Contents

# Strategy Library

## Liquidity Effect in Stocks

### Introduction

Liquidity has a powerful impact on price and the valuation of equities. Stocks with little liquidity are used to earning higher returns than stocks with high liquidity. In this algorithm, we present the effect of liquidity on returns for the lowest capitalization quartile from the largest 1500 stocks.

### Method

In coarse universe selection, we filter stocks whose price is higher than \$5. ADRs, ETFs and closed-end funds are all excluded with the property of coarse fundamental object HasFundamentalData.

In fine universe selection, in the first step, we exclude stocks with the market cap less than ten million. To evaluate the liquidity of stocks, we choose the annual turnover which is the number of shares traded divided by the stock’s outstanding shares. The main advantage of turnover against volume is its market capitalization-neutrality, as either small-cap or large-cap stocks can have low or high turnover rates. Although turnover is capitalization neutral, the liquidity effect is the strongest among small-cap stocks. Therefore, stocks are then divided into quartiles based on their market capitalization. Stocks from the lowest market-cap quartile are again divided into 5% and 95% quantiles based on their turnover. To calculate the turnover, we request the historical daily volume for the last one year and compute the mean volume. The turnover is the average annual volume divided by BasicAverageShares in EarningReports. Stocks in the 5% quantile and in the top 95% percentile are saved in self.long and self.short lists respectively.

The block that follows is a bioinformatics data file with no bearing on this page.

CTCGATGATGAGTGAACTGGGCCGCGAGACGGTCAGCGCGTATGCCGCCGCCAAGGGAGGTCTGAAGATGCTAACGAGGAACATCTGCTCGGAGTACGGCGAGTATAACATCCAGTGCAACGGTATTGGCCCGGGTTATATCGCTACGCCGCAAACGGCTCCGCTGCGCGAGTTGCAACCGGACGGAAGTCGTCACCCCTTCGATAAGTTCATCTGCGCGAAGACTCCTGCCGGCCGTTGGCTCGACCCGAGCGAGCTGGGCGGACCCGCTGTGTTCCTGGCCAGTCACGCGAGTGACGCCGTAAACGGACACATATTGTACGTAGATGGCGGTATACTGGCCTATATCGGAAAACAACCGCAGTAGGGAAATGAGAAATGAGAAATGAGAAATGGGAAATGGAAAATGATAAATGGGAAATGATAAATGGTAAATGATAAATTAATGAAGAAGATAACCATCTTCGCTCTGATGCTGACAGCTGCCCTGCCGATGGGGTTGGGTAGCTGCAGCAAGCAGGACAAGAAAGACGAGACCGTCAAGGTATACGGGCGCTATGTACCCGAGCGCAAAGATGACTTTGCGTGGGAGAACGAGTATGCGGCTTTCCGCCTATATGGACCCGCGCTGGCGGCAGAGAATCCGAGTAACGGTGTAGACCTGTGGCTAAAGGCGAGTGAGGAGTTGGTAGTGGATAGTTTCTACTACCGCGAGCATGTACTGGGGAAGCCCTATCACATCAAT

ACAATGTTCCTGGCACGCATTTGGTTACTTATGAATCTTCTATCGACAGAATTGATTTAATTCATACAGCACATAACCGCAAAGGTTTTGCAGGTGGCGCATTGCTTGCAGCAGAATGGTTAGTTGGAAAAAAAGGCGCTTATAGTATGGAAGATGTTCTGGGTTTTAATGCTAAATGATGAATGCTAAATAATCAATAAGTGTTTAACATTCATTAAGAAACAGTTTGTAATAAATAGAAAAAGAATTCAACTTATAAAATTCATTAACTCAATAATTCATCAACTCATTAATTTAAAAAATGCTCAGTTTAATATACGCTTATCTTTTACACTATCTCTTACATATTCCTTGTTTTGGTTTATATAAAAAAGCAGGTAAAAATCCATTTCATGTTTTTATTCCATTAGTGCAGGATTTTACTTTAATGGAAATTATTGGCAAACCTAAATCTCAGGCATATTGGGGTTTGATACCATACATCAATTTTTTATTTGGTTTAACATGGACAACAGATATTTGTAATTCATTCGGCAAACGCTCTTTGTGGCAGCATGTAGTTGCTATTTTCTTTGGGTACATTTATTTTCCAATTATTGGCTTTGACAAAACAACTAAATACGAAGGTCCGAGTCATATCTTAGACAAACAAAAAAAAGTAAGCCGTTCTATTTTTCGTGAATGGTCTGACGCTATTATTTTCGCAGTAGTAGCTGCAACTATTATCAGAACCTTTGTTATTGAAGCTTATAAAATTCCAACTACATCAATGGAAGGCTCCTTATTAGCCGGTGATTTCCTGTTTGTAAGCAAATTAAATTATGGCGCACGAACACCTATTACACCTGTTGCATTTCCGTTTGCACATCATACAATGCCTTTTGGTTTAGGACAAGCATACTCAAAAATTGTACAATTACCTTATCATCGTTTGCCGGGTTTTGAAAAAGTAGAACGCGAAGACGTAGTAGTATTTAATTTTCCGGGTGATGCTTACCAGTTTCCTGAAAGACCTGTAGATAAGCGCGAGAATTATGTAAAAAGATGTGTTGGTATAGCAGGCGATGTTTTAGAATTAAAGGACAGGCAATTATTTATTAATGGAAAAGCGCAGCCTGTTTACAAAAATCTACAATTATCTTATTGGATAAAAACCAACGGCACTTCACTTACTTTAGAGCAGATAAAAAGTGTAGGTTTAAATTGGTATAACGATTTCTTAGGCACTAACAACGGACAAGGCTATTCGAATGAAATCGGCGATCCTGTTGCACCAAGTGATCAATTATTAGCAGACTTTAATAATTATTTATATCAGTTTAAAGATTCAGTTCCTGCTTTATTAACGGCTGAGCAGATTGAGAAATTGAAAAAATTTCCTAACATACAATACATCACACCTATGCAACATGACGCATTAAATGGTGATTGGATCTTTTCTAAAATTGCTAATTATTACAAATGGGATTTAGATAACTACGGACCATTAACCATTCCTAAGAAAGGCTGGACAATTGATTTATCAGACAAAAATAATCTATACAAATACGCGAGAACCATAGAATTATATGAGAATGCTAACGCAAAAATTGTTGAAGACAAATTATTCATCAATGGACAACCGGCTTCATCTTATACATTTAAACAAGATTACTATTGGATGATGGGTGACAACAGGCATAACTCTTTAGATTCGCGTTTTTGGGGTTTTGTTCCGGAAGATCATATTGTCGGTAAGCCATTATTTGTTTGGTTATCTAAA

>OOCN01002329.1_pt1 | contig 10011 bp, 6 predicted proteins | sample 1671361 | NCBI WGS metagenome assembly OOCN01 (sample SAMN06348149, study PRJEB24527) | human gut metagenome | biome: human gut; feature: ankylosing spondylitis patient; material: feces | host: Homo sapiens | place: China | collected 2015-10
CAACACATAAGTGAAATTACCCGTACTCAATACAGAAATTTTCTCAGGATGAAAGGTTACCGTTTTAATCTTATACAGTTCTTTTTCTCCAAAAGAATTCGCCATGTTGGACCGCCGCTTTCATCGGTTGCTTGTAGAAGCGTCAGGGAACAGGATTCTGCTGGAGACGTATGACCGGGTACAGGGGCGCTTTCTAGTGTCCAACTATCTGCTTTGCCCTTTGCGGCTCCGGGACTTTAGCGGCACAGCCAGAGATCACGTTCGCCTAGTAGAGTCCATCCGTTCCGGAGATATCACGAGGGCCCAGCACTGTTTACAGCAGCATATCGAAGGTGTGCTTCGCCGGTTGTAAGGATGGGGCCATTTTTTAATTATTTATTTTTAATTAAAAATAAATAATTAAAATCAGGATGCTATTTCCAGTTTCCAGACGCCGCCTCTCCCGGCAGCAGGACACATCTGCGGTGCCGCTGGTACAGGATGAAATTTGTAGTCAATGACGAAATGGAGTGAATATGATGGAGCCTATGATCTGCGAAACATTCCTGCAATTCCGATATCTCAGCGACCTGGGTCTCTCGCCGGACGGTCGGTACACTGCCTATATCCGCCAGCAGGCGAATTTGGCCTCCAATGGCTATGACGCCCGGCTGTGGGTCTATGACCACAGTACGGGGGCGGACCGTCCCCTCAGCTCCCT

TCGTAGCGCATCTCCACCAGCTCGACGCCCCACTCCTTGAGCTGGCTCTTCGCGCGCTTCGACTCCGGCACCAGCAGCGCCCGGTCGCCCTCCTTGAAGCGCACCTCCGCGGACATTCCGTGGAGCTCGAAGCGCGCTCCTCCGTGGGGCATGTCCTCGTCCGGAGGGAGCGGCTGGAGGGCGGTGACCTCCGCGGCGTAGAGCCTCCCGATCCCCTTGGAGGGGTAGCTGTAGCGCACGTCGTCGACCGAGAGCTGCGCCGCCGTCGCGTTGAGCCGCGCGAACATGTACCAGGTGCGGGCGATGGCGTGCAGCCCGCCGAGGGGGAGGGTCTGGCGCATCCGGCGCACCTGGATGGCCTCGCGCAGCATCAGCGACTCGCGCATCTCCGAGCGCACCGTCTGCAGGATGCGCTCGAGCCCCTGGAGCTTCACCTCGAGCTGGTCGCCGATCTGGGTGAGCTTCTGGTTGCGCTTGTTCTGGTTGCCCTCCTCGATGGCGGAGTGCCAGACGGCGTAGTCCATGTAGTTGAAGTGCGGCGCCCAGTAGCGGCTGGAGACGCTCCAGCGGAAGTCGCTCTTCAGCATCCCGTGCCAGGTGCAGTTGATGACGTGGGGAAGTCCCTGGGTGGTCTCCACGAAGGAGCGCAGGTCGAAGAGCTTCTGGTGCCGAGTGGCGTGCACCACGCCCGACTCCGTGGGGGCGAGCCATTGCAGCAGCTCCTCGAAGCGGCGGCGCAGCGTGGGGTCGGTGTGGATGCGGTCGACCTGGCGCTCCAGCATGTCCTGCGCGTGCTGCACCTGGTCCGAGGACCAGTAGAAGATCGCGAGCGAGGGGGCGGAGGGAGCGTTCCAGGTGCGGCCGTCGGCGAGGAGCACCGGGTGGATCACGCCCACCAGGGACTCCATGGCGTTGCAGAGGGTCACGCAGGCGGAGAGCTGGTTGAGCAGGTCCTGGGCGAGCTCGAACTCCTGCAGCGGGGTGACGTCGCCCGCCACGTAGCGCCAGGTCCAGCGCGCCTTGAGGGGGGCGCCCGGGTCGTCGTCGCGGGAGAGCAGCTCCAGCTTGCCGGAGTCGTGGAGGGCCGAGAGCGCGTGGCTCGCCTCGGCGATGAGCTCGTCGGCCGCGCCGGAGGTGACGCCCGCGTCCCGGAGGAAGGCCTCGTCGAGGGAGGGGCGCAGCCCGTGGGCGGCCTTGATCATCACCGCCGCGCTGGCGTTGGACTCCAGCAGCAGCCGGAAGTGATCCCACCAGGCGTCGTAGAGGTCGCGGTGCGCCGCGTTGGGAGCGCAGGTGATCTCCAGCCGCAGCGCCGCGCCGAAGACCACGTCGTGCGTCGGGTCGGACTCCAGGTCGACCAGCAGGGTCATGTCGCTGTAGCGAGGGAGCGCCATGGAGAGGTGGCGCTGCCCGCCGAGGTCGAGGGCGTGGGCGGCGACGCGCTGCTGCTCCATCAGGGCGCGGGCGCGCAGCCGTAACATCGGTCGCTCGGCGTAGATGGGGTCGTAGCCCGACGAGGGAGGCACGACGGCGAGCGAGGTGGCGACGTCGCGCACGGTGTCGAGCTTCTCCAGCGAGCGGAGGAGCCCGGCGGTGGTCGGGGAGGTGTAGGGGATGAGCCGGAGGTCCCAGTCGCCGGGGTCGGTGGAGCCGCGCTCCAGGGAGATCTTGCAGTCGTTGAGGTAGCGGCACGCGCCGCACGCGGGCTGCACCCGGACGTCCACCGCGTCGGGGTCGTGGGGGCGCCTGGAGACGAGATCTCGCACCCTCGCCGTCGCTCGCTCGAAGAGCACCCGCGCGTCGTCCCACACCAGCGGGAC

In OnData(), the algorithm goes long on stocks in the lowest turnover list and short on stocks in the highest turnover list. Stocks not in those two lists are liquidated. The portfolio is rebalanced once a year and stocks are weighted equally.

### Source

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